North and South Hancock

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Got out with a couple good friends whose schedule is, or will, get tight and may be hiking less. After far too many texts, we boiled down the plan to the Hancocks given the rainy start and blustery afternoon. We met up and drove north on 93, then taking the Kancamagus Highway to the hairpin turn where the Hancock Trailhead resides. There was a fresh 4-6 inches of snow overnight but it was drizzling now.
We booted and layered on weatherproof shells and began on our way. The first few miles of the Hancock Notch Trail are relatively flat. The snow depth was low and soft, no need for traction as each step was going through to the ground below. Of course, we packed our microspikes just in case, we left snowshoes in the car. The prior nights snow clung to the trees, the rain filling the white pillows weighing down the branches. Always beautiful in the ‘white’ mountains in winter(not yet) conditions.
The mild trail elevation gains make for an easy walk, but there are a couple often tricky water crossings. We were able to carefully rock hop, but the snow/ice covered rocks made us pause and take care. The trail steepens on the Hancock Loop Trail at the last split between North and South sides. The .7 mile up to North Hancock is steep, but has decent footing. Neither of us opted for traction still. Just as the trail begins to level off nearing the summit we were greeted with rime covered trees renewed our energy as we bounced up to the summit.
No views from the lookout today, but we were accompanied by an eager gray jay pleading for some snacks. I provided a few pieces of my pineapple bits and took some video.
We left the north summit and crossed over the ridge to the south summit. The coverage was a bit deeper and we could have used snowshoes to make it easier, but we still managed fine without. Additionally the depths and type of snow did not pack enough for us to consider this damaging to the trail. The ridge was beautiful and always an easy traverse between summits. Once at the viewless south summit, we paused for a bit, altered layers and gloves and snacked. Not for long though as the gusts were blowing up the south trail in our faces. Typically the descent down the south side of the loop trail is tough on knees, but the snow allowed us to boot-ski down much of it and we made quick work of it. maybe 20 minutes down the .5 mile, laughing all the way down.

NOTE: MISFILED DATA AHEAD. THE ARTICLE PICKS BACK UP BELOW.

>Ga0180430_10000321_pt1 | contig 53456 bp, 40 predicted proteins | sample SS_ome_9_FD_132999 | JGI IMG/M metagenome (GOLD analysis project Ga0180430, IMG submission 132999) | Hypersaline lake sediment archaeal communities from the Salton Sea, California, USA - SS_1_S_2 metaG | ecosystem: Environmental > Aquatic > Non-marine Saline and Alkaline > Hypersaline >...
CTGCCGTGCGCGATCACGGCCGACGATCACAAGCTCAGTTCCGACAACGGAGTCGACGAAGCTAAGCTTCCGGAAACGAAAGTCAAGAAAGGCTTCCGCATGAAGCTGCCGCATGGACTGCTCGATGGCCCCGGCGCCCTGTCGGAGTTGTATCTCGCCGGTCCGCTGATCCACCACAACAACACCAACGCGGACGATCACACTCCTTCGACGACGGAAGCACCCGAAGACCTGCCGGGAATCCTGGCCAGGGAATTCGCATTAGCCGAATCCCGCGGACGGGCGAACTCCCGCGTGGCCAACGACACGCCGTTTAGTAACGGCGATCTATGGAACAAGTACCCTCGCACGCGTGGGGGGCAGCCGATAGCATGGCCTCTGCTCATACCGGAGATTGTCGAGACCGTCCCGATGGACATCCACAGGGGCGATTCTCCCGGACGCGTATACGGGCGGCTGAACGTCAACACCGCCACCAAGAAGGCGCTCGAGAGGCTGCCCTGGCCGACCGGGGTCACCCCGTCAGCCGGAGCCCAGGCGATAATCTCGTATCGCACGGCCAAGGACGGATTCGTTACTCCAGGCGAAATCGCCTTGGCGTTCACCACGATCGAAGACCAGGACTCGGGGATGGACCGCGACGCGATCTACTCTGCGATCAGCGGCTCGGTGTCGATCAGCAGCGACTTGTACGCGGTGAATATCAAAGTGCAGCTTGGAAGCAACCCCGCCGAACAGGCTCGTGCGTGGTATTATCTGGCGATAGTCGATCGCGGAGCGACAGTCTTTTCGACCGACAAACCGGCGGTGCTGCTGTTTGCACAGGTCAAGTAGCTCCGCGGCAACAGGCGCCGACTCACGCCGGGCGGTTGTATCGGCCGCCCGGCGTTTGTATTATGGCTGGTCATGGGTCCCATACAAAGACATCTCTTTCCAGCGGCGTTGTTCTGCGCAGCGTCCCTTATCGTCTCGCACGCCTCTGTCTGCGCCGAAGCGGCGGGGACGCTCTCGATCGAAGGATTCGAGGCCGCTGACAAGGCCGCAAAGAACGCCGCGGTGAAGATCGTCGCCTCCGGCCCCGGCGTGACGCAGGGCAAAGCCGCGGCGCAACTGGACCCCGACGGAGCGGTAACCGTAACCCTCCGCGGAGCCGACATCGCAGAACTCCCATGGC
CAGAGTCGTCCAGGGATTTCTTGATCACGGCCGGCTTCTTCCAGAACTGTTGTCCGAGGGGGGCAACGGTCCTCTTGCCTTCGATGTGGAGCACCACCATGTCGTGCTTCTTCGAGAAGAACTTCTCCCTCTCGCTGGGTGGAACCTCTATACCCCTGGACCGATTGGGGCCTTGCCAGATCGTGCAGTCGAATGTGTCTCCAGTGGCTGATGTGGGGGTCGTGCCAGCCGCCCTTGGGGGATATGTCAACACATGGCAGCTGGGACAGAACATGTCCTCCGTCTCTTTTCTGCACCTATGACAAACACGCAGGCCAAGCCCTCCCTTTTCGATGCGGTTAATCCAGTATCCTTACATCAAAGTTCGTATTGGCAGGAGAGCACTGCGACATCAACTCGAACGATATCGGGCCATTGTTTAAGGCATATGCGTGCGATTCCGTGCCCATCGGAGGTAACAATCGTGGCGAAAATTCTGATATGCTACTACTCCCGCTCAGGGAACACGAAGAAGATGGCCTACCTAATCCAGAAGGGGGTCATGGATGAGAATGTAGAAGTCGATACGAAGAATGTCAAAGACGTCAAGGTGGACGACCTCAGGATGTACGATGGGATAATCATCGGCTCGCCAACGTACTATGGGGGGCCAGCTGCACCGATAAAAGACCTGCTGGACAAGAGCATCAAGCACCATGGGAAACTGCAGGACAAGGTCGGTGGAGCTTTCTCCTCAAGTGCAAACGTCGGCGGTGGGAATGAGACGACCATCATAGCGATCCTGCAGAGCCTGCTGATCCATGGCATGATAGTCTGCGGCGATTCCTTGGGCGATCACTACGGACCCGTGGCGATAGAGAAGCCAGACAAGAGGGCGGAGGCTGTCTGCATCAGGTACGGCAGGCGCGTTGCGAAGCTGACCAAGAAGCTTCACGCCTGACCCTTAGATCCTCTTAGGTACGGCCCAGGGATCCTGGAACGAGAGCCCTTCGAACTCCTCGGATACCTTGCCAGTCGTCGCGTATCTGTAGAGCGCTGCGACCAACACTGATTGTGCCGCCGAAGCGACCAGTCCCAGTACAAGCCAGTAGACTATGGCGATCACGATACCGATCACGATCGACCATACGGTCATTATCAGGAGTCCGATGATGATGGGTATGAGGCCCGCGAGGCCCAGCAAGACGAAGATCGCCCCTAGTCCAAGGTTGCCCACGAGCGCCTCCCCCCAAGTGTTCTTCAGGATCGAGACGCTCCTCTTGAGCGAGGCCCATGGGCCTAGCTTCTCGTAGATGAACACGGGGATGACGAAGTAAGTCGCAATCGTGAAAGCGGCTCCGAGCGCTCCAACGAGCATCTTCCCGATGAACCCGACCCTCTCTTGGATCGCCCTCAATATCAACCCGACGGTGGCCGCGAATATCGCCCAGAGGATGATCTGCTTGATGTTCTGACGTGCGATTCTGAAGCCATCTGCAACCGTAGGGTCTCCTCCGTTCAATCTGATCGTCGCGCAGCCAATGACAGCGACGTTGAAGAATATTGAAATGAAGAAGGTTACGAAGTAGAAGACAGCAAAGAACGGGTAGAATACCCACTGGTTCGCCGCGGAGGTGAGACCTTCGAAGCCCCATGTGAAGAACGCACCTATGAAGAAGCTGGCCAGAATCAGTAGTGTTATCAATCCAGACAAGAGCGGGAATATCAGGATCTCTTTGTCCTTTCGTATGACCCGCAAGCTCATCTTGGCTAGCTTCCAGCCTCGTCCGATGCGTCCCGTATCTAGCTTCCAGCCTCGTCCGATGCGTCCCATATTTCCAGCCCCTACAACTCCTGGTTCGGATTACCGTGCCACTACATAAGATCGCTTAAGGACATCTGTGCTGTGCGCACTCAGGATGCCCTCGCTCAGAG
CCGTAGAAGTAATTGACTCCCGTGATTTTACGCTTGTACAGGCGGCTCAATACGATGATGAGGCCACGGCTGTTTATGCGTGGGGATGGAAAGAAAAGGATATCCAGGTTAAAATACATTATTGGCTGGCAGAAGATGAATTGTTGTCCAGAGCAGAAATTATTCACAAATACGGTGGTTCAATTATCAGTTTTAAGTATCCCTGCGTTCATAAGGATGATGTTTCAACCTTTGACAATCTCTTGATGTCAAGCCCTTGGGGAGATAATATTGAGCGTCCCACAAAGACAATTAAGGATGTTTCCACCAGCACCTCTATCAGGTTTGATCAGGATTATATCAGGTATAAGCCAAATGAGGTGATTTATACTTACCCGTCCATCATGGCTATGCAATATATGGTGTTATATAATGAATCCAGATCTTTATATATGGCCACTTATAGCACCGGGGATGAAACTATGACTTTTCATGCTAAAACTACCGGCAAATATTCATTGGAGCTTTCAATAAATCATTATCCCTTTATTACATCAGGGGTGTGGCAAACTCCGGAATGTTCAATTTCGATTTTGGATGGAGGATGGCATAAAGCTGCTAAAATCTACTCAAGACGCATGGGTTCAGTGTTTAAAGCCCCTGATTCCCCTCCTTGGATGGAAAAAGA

Now back on the lower section we headed back toward the trailhead. With about a mile and half to the lot, the sun started breaking through the clouds. Would have been nice for us to have an open view, but still a great time in the woods. By the time we made it to the lot, the clouds broke and caught some nice shots of Osceolas.

A few inches of snow fresh this morning
Making tracks on the early flats
Too early for streams to be frozen
Frosty trail signs
Snowy corridor on Cedar Brook Trail
Joel and Jake shed layers. Apparently they didn’t realize its freezing.
Jake making his way up as the trail steepens and we gain elevation
Joel stops for a snack and the gray jay quickly finds him
The trail up North Hancock is a bit steep, some mild care needed with the fresh snow
The early rain at lower elevations was freezing rain up here. The branches covered in rime ice
Nearing the summit the trail levels off for a bit
Joel checking out the rime ice.
The summit of North Hancock
Joel looking looking into the clouds from the summit lookout
Starting across the ridge from North to South Hancock
Still smiling while taking a momentary rest
This gray jay followed us for about 2 miles hoping for snacks, I gave in a bit.
Returning back down off the steeps
Surprise!
“Will you please stop with the photos?”
Continuing our way back out on the flats, the added snow is noticeable
The sun trying to poke out of the clouds, a bit too late, still good times though
Speckled sunlight shining through the snowy trees
Returning to the parking lot, across the Kancamagus Highway, at the hairpin turn.
The sky cleared up nicely just as we finished up

still 47 of 48

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